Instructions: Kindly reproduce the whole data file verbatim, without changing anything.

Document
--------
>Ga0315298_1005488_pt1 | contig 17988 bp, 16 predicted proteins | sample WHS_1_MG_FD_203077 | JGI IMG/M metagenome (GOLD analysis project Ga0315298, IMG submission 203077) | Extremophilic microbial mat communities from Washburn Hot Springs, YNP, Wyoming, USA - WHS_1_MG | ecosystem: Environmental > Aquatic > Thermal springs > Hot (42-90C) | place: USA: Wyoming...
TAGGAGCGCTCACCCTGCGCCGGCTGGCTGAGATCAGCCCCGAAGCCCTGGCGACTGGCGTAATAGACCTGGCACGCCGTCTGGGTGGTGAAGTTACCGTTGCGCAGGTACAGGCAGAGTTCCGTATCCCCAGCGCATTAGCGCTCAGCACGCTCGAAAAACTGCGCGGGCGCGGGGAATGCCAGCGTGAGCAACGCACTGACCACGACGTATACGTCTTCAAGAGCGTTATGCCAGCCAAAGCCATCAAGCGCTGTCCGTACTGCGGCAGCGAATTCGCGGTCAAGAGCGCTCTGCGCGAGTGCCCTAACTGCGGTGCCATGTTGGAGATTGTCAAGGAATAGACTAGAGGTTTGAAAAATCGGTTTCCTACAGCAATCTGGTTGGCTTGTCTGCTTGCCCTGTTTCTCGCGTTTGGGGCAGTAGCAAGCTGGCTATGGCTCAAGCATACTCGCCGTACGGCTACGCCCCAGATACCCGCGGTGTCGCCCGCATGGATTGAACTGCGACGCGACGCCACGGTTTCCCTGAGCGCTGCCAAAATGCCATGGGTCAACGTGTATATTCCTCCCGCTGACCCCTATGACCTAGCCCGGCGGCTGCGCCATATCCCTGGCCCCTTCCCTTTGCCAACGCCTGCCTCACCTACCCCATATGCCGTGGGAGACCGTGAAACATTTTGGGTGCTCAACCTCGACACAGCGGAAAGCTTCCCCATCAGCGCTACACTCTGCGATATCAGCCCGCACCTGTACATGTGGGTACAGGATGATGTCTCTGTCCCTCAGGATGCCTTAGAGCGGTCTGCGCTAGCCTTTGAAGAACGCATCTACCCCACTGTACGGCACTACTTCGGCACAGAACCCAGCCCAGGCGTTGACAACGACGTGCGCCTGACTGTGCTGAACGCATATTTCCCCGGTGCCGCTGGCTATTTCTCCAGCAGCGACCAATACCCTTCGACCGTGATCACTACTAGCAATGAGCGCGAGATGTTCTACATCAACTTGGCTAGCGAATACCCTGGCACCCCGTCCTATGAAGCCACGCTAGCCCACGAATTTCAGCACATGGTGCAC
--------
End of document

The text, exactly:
>Ga0315298_1005488_pt1 | contig 17988 bp, 16 predicted proteins | sample WHS_1_MG_FD_203077 | JGI IMG/M metagenome (GOLD analysis project Ga0315298, IMG submission 203077) | Extremophilic microbial mat communities from Washburn Hot Springs, YNP, Wyoming, USA - WHS_1_MG | ecosystem: Environmental > Aquatic > Thermal springs > Hot (42-90C) | place: USA: Wyoming...
TAGGAGCGCTCACCCTGCGCCGGCTGGCTGAGATCAGCCCCGAAGCCCTGGCGACTGGCGTAATAGACCTGGCACGCCGTCTGGGTGGTGAAGTTACCGTTGCGCAGGTACAGGCAGAGTTCCGTATCCCCAGCGCATTAGCGCTCAGCACGCTCGAAAAACTGCGCGGGCGCGGGGAATGCCAGCGTGAGCAACGCACTGACCACGACGTATACGTCTTCAAGAGCGTTATGCCAGCCAAAGCCATCAAGCGCTGTCCGTACTGCGGCAGCGAATTCGCGGTCAAGAGCGCTCTGCGCGAGTGCCCTAACTGCGGTGCCATGTTGGAGATTGTCAAGGAATAGACTAGAGGTTTGAAAAATCGGTTTCCTACAGCAATCTGGTTGGCTTGTCTGCTTGCCCTGTTTCTCGCGTTTGGGGCAGTAGCAAGCTGGCTATGGCTCAAGCATACTCGCCGTACGGCTACGCCCCAGATACCCGCGGTGTCGCCCGCATGGATTGAACTGCGACGCGACGCCACGGTTTCCCTGAGCGCTGCCAAAATGCCATGGGTCAACGTGTATATTCCTCCCGCTGACCCCTATGACCTAGCCCGGCGGCTGCGCCATATCCCTGGCCCCTTCCCTTTGCCAACGCCTGCCTCACCTACCCCATATGCCGTGGGAGACCGTGAAACATTTTGGGTGCTCAACCTCGACACAGCGGAAAGCTTCCCCATCAGCGCTACACTCTGCGATATCAGCCCGCACCTGTACATGTGGGTACAGGATGATGTCTCTGTCCCTCAGGATGCCTTAGAGCGGTCTGCGCTAGCCTTTGAAGAACGCATCTACCCCACTGTACGGCACTACTTCGGCACAGAACCCAGCCCAGGCGTTGACAACGACGTGCGCCTGACTGTGCTGAACGCATATTTCCCCGGTGCCGCTGGCTATTTCTCCAGCAGCGACCAATACCCTTCGACCGTGATCACTACTAGCAATGAGCGCGAGATGTTCTACATCAACTTGGCTAGCGAATACCCTGGCACCCCGTCCTATGAAGCCACGCTAGCCCACGAATTTCAGCACATGGTGCAC